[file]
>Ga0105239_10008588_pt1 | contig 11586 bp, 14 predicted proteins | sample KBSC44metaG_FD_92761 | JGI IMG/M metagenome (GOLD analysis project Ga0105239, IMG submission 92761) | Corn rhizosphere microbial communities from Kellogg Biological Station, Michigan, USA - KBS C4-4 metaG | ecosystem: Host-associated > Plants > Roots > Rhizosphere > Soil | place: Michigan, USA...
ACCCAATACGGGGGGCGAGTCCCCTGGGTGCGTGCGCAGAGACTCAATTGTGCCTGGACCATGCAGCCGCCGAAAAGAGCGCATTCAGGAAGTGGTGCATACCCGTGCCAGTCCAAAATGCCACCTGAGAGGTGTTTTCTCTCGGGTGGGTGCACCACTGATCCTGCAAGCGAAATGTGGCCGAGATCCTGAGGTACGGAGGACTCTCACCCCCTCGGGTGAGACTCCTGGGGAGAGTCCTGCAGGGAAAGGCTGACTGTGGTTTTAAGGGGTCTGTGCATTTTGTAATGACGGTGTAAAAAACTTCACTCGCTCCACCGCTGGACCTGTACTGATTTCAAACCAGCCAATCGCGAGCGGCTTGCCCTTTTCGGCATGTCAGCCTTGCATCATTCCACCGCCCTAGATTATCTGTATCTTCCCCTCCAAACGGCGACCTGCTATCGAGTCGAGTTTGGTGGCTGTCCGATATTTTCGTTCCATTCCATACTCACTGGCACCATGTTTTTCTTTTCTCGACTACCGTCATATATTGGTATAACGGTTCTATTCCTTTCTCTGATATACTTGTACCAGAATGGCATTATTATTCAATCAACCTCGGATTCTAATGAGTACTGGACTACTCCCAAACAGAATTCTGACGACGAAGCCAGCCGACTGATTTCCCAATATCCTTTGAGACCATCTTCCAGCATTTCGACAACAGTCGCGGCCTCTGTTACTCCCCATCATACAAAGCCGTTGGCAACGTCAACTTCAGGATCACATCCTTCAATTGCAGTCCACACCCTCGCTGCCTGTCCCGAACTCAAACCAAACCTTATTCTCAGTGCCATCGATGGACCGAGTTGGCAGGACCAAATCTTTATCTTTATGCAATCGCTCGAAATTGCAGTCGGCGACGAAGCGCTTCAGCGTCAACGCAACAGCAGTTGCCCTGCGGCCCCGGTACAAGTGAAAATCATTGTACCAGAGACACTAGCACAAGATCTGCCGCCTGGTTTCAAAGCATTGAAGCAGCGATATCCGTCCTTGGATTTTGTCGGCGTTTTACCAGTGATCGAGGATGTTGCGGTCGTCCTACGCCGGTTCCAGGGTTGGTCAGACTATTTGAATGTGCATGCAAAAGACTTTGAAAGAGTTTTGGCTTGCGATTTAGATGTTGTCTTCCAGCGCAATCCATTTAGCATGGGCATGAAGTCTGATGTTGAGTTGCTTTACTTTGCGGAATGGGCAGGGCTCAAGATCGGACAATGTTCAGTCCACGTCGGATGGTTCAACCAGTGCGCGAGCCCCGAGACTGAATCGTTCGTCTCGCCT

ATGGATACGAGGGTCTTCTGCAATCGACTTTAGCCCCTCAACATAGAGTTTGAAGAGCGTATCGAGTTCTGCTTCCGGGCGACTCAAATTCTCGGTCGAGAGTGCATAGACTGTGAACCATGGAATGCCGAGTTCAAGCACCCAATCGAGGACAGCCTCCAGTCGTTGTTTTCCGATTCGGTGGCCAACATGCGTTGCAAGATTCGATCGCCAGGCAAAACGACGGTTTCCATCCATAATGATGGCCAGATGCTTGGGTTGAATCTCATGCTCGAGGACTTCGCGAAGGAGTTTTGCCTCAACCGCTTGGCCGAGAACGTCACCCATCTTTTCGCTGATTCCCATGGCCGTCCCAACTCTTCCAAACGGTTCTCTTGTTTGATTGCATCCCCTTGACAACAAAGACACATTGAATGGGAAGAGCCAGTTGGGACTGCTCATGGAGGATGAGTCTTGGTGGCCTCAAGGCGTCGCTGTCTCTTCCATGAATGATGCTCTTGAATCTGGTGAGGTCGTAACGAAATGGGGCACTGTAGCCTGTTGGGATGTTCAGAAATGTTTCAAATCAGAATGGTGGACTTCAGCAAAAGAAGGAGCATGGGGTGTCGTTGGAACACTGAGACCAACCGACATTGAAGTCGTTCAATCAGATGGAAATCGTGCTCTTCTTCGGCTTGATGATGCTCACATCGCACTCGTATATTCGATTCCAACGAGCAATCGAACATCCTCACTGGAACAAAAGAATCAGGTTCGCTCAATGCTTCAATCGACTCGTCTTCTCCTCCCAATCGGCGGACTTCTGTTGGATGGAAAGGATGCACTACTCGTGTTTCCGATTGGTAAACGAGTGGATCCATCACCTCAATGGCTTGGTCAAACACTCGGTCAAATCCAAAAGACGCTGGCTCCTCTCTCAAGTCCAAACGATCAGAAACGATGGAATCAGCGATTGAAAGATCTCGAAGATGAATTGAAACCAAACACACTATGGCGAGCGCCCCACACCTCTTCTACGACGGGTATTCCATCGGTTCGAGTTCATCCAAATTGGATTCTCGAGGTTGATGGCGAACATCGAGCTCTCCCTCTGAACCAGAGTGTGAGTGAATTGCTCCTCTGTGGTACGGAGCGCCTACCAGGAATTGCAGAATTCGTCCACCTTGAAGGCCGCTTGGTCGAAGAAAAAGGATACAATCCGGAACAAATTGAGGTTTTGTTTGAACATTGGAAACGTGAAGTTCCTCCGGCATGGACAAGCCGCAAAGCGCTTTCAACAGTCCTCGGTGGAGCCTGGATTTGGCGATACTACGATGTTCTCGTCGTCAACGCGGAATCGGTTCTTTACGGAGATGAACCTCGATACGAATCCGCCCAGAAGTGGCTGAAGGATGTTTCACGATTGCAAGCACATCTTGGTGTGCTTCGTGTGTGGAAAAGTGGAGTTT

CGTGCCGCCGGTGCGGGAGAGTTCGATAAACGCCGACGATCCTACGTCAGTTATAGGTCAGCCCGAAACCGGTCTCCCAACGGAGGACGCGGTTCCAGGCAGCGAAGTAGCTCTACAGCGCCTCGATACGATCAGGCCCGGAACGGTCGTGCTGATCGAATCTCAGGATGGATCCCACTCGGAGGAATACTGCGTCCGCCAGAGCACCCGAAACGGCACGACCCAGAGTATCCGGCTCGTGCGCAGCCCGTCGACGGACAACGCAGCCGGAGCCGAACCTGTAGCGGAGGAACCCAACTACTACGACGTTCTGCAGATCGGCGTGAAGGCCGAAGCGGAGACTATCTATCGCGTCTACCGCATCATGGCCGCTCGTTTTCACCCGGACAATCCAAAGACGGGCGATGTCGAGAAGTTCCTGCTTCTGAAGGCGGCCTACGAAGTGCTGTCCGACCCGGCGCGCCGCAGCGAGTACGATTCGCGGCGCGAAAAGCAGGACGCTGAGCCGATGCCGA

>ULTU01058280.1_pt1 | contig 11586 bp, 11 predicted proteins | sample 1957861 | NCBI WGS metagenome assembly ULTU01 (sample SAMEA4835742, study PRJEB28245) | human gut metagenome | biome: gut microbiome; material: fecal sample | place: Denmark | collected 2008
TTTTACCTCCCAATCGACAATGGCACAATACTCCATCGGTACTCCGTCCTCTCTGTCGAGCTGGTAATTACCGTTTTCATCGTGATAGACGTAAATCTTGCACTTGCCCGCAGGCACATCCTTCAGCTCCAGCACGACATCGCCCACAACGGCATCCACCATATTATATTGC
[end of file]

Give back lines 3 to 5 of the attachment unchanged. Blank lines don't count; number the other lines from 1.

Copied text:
ATGGATACGAGGGTCTTCTGCAATCGACTTTAGCCCCTCAACATAGAGTTTGAAGAGCGTATCGAGTTCTGCTTCCGGGCGACTCAAATTCTCGGTCGAGAGTGCATAGACTGTGAACCATGGAATGCCGAGTTCAAGCACCCAATCGAGGACAGCCTCCAGTCGTTGTTTTCCGATTCGGTGGCCAACATGCGTTGCAAGATTCGATCGCCAGGCAAAACGACGGTTTCCATCCATAATGATGGCCAGATGCTTGGGTTGAATCTCATGCTCGAGGACTTCGCGAAGGAGTTTTGCCTCAACCGCTTGGCCGAGAACGTCACCCATCTTTTCGCTGATTCCCATGGCCGTCCCAACTCTTCCAAACGGTTCTCTTGTTTGATTGCATCCCCTTGACAACAAAGACACATTGAATGGGAAGAGCCAGTTGGGACTGCTCATGGAGGATGAGTCTTGGTGGCCTCAAGGCGTCGCTGTCTCTTCCATGAATGATGCTCTTGAATCTGGTGAGGTCGTAACGAAATGGGGCACTGTAGCCTGTTGGGATGTTCAGAAATGTTTCAAATCAGAATGGTGGACTTCAGCAAAAGAAGGAGCATGGGGTGTCGTTGGAACACTGAGACCAACCGACATTGAAGTCGTTCAATCAGATGGAAATCGTGCTCTTCTTCGGCTTGATGATGCTCACATCGCACTCGTATATTCGATTCCAACGAGCAATCGAACATCCTCACTGGAACAAAAGAATCAGGTTCGCTCAATGCTTCAATCGACTCGTCTTCTCCTCCCAATCGGCGGACTTCTGTTGGATGGAAAGGATGCACTACTCGTGTTTCCGATTGGTAAACGAGTGGATCCATCACCTCAATGGCTTGGTCAAACACTCGGTCAAATCCAAAAGACGCTGGCTCCTCTCTCAAGTCCAAACGATCAGAAACGATGGAATCAGCGATTGAAAGATCTCGAAGATGAATTGAAACCAAACACACTATGGCGAGCGCCCCACACCTCTTCTACGACGGGTATTCCATCGGTTCGAGTTCATCCAAATTGGATTCTCGAGGTTGATGGCGAACATCGAGCTCTCCCTCTGAACCAGAGTGTGAGTGAATTGCTCCTCTGTGGTACGGAGCGCCTACCAGGAATTGCAGAATTCGTCCACCTTGAAGGCCGCTTGGTCGAAGAAAAAGGATACAATCCGGAACAAATTGAGGTTTTGTTTGAACATTGGAAACGTGAAGTTCCTCCGGCATGGACAAGCCGCAAAGCGCTTTCAACAGTCCTCGGTGGAGCCTGGATTTGGCGATACTACGATGTTCTCGTCGTCAACGCGGAATCGGTTCTTTACGGAGATGAACCTCGATACGAATCCGCCCAGAAGTGGCTGAAGGATGTTTCACGATTGCAAGCACATCTTGGTGTGCTTCGTGTGTGGAAAAGTGGAGTTT

CGTGCCGCCGGTGCGGGAGAGTTCGATAAACGCCGACGATCCTACGTCAGTTATAGGTCAGCCCGAAACCGGTCTCCCAACGGAGGACGCGGTTCCAGGCAGCGAAGTAGCTCTACAGCGCCTCGATACGATCAGGCCCGGAACGGTCGTGCTGATCGAATCTCAGGATGGATCCCACTCGGAGGAATACTGCGTCCGCCAGAGCACCCGAAACGGCACGACCCAGAGTATCCGGCTCGTGCGCAGCCCGTCGACGGACAACGCAGCCGGAGCCGAACCTGTAGCGGAGGAACCCAACTACTACGACGTTCTGCAGATCGGCGTGAAGGCCGAAGCGGAGACTATCTATCGCGTCTACCGCATCATGGCCGCTCGTTTTCACCCGGACAATCCAAAGACGGGCGATGTCGAGAAGTTCCTGCTTCTGAAGGCGGCCTACGAAGTGCTGTCCGACCCGGCGCGCCGCAGCGAGTACGATTCGCGGCGCGAAAAGCAGGACGCTGAGCCGATGCCGA

>ULTU01058280.1_pt1 | contig 11586 bp, 11 predicted proteins | sample 1957861 | NCBI WGS metagenome assembly ULTU01 (sample SAMEA4835742, study PRJEB28245) | human gut metagenome | biome: gut microbiome; material: fecal sample | place: Denmark | collected 2008